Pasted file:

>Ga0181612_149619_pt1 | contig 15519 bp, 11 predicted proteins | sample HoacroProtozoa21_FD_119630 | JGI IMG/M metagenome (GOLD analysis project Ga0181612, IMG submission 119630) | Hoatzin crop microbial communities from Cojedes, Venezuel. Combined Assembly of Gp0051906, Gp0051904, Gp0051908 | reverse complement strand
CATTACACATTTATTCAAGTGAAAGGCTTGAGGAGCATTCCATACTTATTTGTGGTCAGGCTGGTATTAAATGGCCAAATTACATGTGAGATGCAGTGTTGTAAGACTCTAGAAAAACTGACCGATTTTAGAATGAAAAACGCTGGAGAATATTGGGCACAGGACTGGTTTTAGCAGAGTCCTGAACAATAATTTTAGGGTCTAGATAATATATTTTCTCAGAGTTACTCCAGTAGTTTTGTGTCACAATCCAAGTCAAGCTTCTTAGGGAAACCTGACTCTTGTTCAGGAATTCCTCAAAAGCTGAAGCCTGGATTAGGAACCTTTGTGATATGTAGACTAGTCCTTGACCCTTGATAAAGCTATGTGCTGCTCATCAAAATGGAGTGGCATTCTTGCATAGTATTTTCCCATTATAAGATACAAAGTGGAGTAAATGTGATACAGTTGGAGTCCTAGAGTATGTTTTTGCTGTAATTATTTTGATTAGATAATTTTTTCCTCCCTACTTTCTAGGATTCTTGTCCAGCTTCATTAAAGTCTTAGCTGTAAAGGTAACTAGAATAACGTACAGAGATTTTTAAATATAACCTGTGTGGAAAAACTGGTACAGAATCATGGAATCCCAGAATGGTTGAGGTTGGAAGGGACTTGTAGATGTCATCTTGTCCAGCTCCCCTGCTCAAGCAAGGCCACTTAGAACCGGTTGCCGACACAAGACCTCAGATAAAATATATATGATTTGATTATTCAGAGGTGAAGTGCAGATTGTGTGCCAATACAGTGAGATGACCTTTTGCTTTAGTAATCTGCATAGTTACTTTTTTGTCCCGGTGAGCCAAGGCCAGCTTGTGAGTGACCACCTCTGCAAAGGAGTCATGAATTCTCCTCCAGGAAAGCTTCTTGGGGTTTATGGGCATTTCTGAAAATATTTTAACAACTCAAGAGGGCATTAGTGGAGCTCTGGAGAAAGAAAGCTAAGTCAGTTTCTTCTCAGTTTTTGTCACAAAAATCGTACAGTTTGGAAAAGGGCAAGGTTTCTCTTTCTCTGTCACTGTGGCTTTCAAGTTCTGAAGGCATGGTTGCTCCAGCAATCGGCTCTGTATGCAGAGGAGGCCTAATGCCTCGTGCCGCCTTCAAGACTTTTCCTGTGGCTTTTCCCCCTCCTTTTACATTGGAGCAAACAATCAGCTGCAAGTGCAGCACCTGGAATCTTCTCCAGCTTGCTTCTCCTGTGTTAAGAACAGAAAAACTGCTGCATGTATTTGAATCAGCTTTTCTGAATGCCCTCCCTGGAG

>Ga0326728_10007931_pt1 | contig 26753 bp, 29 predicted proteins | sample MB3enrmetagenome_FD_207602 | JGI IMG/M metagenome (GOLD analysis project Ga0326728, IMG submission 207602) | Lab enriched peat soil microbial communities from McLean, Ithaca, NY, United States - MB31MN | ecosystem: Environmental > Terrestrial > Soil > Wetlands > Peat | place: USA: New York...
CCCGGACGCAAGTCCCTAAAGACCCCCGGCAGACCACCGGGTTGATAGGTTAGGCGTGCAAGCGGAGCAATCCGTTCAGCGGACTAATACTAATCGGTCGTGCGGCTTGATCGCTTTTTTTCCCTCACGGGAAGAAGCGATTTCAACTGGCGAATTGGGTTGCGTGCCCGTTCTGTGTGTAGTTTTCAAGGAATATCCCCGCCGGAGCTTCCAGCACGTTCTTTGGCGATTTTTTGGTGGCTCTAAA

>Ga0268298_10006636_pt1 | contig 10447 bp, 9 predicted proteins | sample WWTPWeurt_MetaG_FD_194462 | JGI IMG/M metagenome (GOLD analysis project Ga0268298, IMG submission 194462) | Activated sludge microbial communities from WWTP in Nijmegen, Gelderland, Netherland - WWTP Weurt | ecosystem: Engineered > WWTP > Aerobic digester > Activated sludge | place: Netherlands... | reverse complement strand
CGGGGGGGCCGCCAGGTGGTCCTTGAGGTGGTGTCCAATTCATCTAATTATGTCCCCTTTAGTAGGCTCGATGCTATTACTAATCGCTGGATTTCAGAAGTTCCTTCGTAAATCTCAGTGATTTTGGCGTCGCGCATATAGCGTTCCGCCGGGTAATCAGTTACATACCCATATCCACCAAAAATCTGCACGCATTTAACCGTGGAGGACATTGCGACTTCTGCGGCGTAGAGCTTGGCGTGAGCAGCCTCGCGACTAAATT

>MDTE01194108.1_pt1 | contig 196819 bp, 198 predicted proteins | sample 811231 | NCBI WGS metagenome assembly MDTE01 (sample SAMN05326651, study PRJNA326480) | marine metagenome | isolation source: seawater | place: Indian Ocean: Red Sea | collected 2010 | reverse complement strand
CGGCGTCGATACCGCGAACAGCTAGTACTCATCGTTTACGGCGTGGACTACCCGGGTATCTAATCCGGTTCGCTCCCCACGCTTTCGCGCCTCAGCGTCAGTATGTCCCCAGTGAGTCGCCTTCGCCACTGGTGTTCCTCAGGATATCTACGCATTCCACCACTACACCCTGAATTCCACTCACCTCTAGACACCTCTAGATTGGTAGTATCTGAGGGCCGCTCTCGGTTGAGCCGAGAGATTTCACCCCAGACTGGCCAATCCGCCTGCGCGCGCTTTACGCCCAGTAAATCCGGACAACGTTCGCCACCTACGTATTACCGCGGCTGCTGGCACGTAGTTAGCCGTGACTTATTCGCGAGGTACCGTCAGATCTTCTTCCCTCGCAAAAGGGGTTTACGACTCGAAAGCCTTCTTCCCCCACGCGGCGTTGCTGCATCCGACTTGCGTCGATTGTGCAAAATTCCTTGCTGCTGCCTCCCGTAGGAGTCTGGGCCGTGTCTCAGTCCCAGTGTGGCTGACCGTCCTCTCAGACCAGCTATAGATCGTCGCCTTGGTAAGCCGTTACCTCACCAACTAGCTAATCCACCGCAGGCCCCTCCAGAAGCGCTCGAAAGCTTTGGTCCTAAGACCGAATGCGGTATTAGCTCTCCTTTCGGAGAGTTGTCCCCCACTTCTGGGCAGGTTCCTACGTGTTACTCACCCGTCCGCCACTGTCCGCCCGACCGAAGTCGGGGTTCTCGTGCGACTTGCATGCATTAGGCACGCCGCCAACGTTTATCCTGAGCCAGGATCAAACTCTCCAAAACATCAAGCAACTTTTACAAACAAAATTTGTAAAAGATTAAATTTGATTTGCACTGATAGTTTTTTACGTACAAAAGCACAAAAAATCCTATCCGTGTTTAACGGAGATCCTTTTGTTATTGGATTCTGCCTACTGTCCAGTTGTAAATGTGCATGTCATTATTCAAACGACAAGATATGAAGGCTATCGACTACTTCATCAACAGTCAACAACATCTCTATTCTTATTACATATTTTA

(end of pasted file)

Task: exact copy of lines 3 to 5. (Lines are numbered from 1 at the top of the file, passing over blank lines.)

>Ga0326728_10007931_pt1 | contig 26753 bp, 29 predicted proteins | sample MB3enrmetagenome_FD_207602 | JGI IMG/M metagenome (GOLD analysis project Ga0326728, IMG submission 207602) | Lab enriched peat soil microbial communities from McLean, Ithaca, NY, United States - MB31MN | ecosystem: Environmental > Terrestrial > Soil > Wetlands > Peat | place: USA: New York...
CCCGGACGCAAGTCCCTAAAGACCCCCGGCAGACCACCGGGTTGATAGGTTAGGCGTGCAAGCGGAGCAATCCGTTCAGCGGACTAATACTAATCGGTCGTGCGGCTTGATCGCTTTTTTTCCCTCACGGGAAGAAGCGATTTCAACTGGCGAATTGGGTTGCGTGCCCGTTCTGTGTGTAGTTTTCAAGGAATATCCCCGCCGGAGCTTCCAGCACGTTCTTTGGCGATTTTTTGGTGGCTCTAAA

>Ga0268298_10006636_pt1 | contig 10447 bp, 9 predicted proteins | sample WWTPWeurt_MetaG_FD_194462 | JGI IMG/M metagenome (GOLD analysis project Ga0268298, IMG submission 194462) | Activated sludge microbial communities from WWTP in Nijmegen, Gelderland, Netherland - WWTP Weurt | ecosystem: Engineered > WWTP > Aerobic digester > Activated sludge | place: Netherlands... | reverse complement strand